Fold your piece in half. Using your tape measure, measure from the top of your shoulder to the lowest part of your armpit. Double this number is how wide you need your sleeve to be – I got about 9”.
We will form the sleeve by picking up one flat row, centered on the same row as the collar is made. Picking up knit stitches from the side of garter stitch is tricky because we are only picking up ONE stitch per each TWO rows. So to get a 9” measurement, I need 28 stitches. (28 sts / 6 stitches per 2 inches = 4.6, or 9.3” inches.)
So beginning from the bottom of each panel, I count up from the hem 122 rows and place a stitch marker. This leaves 28 rows left on the front panel. Repeat count up 122 rows on the back panel (same side) and place a stitch marker. Pick up 28 knit stitches in the side of these 56 rows that land in between your marked stitches, using your needles.
Knit 70 rows, changing color at the end of the row when necessary or desired.
Using your preferred border color, switch to working a 4 x 4 rib. Knit 4, Purl 4 and in in subsequent round, knit the knits and purl the purls. Work 5 rounds.
You can change your rib width based on what number your sleeve stitch count is divisible by – for instance, 28 is divisible by 4 so my ribs will be even. If you have 35, you can work a 5 x 5 rib instead, etc.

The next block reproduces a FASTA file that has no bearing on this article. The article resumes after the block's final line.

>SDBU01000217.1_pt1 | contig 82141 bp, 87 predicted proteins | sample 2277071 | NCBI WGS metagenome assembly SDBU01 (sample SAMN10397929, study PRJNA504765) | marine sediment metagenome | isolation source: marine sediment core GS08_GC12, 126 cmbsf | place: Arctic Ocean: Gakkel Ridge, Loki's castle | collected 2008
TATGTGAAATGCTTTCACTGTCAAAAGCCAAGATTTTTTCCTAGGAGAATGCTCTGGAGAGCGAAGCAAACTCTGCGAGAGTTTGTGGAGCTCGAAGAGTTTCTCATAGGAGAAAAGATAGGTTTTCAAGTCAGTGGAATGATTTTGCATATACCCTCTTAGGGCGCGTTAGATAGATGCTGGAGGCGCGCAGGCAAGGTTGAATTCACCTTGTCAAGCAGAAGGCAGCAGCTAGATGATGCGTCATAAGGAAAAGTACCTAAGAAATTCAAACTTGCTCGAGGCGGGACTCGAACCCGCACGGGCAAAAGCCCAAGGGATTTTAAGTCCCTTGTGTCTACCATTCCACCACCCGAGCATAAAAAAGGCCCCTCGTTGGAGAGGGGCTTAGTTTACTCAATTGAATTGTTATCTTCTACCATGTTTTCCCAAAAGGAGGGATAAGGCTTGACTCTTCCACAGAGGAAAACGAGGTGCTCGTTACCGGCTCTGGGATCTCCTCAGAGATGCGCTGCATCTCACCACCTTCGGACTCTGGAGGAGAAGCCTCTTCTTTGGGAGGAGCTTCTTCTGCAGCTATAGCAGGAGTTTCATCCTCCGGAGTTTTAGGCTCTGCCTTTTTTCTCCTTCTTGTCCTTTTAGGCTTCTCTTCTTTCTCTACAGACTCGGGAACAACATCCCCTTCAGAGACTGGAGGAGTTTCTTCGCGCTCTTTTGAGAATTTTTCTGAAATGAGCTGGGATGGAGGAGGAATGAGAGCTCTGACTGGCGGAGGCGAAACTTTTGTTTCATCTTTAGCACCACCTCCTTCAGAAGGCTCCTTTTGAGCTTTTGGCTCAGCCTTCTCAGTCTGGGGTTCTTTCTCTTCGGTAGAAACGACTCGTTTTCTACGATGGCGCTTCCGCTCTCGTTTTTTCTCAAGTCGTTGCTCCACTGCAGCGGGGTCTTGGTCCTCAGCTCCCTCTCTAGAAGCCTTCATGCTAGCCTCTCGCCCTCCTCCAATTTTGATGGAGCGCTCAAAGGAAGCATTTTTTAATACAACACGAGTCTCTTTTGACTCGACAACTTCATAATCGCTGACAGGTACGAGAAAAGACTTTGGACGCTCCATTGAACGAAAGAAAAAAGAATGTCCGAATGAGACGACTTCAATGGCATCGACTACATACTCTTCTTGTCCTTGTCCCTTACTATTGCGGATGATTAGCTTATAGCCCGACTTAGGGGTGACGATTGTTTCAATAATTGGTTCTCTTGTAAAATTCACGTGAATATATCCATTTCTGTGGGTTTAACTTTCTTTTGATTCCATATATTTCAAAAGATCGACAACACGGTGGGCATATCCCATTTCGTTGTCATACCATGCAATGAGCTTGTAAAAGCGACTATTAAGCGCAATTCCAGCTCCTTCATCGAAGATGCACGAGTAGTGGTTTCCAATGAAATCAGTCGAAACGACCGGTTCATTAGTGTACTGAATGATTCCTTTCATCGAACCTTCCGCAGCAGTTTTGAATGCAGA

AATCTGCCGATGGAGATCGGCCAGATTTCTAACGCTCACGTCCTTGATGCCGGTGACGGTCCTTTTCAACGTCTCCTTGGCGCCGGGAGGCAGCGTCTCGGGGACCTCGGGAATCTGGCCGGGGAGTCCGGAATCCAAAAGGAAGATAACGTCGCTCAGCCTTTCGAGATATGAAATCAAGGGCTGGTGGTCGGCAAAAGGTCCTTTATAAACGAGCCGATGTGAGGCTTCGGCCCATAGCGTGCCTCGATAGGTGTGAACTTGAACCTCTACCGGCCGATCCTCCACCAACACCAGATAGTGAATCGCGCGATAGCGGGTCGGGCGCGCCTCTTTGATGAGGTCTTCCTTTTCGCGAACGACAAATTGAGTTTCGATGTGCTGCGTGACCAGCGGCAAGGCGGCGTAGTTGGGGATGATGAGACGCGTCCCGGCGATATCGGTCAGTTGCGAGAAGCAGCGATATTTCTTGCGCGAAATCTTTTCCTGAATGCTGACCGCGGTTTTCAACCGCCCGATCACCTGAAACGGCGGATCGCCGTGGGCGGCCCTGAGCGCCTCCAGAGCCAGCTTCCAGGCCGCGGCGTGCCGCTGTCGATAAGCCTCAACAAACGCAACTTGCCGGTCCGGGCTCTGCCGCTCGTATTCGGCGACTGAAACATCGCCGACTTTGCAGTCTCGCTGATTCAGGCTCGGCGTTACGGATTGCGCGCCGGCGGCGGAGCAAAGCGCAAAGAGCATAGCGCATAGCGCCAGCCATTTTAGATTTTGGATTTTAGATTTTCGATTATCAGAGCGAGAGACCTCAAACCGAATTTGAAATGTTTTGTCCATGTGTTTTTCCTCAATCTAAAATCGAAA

BO, preferably with a stretchy bind-off method as mentioned above.
Repeat same sleeve process on the opposite side.
Fold the entire garment along the middle line that runs through the center of the sleeves and the collar. It helps to lay it flat on the floor, so you can brush the fringe out flat. In this next part, we will use a tapestry needle and a length of yarn to seam the duster.
Grab a long-ish length of yarn and thread through the tapestry needle. A simple whip stitch through both layers of edges is all that is needed to seam the garment up the side. Keep seaming from the bottom all the way to the sleeve end, starting a new seam if you run out of yarn. Repeat for the opposite side.
To keep your tension even, pull the seam thread tight by stretching the garment out as you sew. Be careful to keep the tie-off fringe out of your seam.
Once you have seamed up the side of the duster and through to the end of the sleeves on both sides, clip your thread and tie the ends off to blend them into the fringe (some you may want to weave in, such as the ends at the hem of the sleeves). Now it’s time to create the ribbed border around the front opening and collar.